This was a joint project with Mark Gotobed of Dodo Computing.
If self-hosted WordPress was both inexpensive and maintenance free, then I doubt I would even consider the alternatives.
What’s most likely to scare people away from using WordPress is the fear that they will lose their website if it is hacked, they make a mistake or something breaks. This is why it’s important to have a contingency plan.
You can minimise the danger of your site being hacked by keeping your plugins up to date. The WordFence plugin has a number of security features which include emails to tell you when an update is required. When you log into your WordPress dashboard you’ll be prompted to carry out the update, which is easy to do.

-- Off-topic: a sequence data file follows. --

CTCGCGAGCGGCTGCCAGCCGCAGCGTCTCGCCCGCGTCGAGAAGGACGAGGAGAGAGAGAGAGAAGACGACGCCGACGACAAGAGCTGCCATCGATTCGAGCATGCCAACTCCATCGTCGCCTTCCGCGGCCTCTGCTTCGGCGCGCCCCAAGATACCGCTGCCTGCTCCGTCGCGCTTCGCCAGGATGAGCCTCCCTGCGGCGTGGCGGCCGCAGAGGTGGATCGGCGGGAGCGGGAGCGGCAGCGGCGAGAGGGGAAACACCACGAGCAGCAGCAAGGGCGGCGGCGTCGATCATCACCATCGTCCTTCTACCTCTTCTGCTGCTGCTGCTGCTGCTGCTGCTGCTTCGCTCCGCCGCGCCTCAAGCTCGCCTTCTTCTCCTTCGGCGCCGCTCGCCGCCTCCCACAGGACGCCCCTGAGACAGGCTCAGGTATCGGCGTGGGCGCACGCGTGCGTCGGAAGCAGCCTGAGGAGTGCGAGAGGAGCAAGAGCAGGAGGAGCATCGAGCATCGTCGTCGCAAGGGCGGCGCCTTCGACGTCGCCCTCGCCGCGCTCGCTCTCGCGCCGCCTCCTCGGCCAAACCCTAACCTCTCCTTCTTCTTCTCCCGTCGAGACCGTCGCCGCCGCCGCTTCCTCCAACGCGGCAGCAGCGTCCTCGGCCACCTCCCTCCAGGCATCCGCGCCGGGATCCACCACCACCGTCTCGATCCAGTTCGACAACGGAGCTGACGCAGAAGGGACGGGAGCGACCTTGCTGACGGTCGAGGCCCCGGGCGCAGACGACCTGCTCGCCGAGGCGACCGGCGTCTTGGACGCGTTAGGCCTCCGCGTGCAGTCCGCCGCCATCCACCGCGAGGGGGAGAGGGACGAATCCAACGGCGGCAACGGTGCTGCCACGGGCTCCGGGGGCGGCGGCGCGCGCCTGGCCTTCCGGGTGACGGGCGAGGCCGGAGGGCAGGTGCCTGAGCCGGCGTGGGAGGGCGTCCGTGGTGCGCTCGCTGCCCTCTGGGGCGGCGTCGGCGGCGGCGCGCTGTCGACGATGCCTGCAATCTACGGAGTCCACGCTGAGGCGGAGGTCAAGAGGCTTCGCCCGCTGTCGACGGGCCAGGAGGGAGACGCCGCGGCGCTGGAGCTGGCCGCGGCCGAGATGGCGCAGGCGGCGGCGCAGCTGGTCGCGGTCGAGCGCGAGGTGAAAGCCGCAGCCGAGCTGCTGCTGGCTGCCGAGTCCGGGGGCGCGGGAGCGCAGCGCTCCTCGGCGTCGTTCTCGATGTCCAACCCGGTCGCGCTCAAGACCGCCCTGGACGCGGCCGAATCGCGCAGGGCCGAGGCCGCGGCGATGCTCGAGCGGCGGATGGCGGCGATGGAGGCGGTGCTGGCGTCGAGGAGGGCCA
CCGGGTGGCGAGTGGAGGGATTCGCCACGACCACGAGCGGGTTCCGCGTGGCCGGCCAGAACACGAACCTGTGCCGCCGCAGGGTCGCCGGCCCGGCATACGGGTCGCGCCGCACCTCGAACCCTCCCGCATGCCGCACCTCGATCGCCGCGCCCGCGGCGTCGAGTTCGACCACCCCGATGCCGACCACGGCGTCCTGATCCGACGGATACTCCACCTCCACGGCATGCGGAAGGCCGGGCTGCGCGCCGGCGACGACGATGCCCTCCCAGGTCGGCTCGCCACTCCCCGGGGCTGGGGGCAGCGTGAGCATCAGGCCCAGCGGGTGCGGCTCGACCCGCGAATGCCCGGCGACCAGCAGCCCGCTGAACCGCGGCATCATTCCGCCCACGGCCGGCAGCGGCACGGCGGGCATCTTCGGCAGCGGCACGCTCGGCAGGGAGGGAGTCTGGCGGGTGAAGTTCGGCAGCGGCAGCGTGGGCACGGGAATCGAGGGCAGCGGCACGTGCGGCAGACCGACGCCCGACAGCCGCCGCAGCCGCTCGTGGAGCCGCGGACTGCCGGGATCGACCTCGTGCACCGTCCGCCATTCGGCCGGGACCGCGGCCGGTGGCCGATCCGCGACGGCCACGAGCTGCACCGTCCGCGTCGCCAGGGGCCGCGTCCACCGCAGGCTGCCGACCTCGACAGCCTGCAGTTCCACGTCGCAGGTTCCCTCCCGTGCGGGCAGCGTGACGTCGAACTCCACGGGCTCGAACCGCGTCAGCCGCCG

However, it’s impossible to 100% guarantee that your website will be safe.
Many hosts keep backups so, if something did go wrong, then your host may be able to simply replace your site with a copy taken before the problem occurred.
However, you should also be keeping your own backups in case this isn’t possible.
WordPress.com could be thought of as a watered down version of WordPress but in a secure, fully managed environment. Sometimes you may not need all the power and flexibility of self-hosted WordPress and would prefer not to have to maintain your website yourself.
Much as I like WordPress, I realise that some of the alternatives could also be good choices for building a website. I decided to make a test site to compare a few of the popular options. This post concerns self-hosted WordPress and WordPress.com.
Self-hosted WordPress is flexible and customisable. It can be extended, using plugins, to suit a variety of different types of site. But, if you choose to use it, then you should accept that you will be responsible for maintaining it.